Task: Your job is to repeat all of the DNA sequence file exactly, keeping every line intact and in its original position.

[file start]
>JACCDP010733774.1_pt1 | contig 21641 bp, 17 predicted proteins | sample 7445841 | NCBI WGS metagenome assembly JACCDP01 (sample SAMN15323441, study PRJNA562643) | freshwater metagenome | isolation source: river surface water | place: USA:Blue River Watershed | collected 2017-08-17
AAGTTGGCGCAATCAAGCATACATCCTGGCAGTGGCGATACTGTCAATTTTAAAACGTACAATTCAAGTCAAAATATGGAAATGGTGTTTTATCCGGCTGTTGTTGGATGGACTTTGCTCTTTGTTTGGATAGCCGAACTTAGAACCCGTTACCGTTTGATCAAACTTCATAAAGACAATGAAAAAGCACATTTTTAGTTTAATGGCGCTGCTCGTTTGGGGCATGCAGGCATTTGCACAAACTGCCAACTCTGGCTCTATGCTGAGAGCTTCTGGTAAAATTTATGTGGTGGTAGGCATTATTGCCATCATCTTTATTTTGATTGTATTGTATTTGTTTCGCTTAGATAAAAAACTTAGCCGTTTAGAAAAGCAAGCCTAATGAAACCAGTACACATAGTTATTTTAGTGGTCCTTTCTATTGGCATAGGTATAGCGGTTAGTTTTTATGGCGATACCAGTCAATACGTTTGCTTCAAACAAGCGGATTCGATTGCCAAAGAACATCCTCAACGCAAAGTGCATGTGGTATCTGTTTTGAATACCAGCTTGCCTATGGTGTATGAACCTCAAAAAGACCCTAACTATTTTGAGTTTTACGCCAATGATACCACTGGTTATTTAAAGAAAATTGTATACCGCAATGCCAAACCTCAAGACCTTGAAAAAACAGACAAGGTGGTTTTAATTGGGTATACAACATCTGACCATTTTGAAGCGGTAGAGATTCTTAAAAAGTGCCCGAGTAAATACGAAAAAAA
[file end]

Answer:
>JACCDP010733774.1_pt1 | contig 21641 bp, 17 predicted proteins | sample 7445841 | NCBI WGS metagenome assembly JACCDP01 (sample SAMN15323441, study PRJNA562643) | freshwater metagenome | isolation source: river surface water | place: USA:Blue River Watershed | collected 2017-08-17
AAGTTGGCGCAATCAAGCATACATCCTGGCAGTGGCGATACTGTCAATTTTAAAACGTACAATTCAAGTCAAAATATGGAAATGGTGTTTTATCCGGCTGTTGTTGGATGGACTTTGCTCTTTGTTTGGATAGCCGAACTTAGAACCCGTTACCGTTTGATCAAACTTCATAAAGACAATGAAAAAGCACATTTTTAGTTTAATGGCGCTGCTCGTTTGGGGCATGCAGGCATTTGCACAAACTGCCAACTCTGGCTCTATGCTGAGAGCTTCTGGTAAAATTTATGTGGTGGTAGGCATTATTGCCATCATCTTTATTTTGATTGTATTGTATTTGTTTCGCTTAGATAAAAAACTTAGCCGTTTAGAAAAGCAAGCCTAATGAAACCAGTACACATAGTTATTTTAGTGGTCCTTTCTATTGGCATAGGTATAGCGGTTAGTTTTTATGGCGATACCAGTCAATACGTTTGCTTCAAACAAGCGGATTCGATTGCCAAAGAACATCCTCAACGCAAAGTGCATGTGGTATCTGTTTTGAATACCAGCTTGCCTATGGTGTATGAACCTCAAAAAGACCCTAACTATTTTGAGTTTTACGCCAATGATACCACTGGTTATTTAAAGAAAATTGTATACCGCAATGCCAAACCTCAAGACCTTGAAAAAACAGACAAGGTGGTTTTAATTGGGTATACAACATCTGACCATTTTGAAGCGGTAGAGATTCTTAAAAAGTGCCCGAGTAAATACGAAAAAAA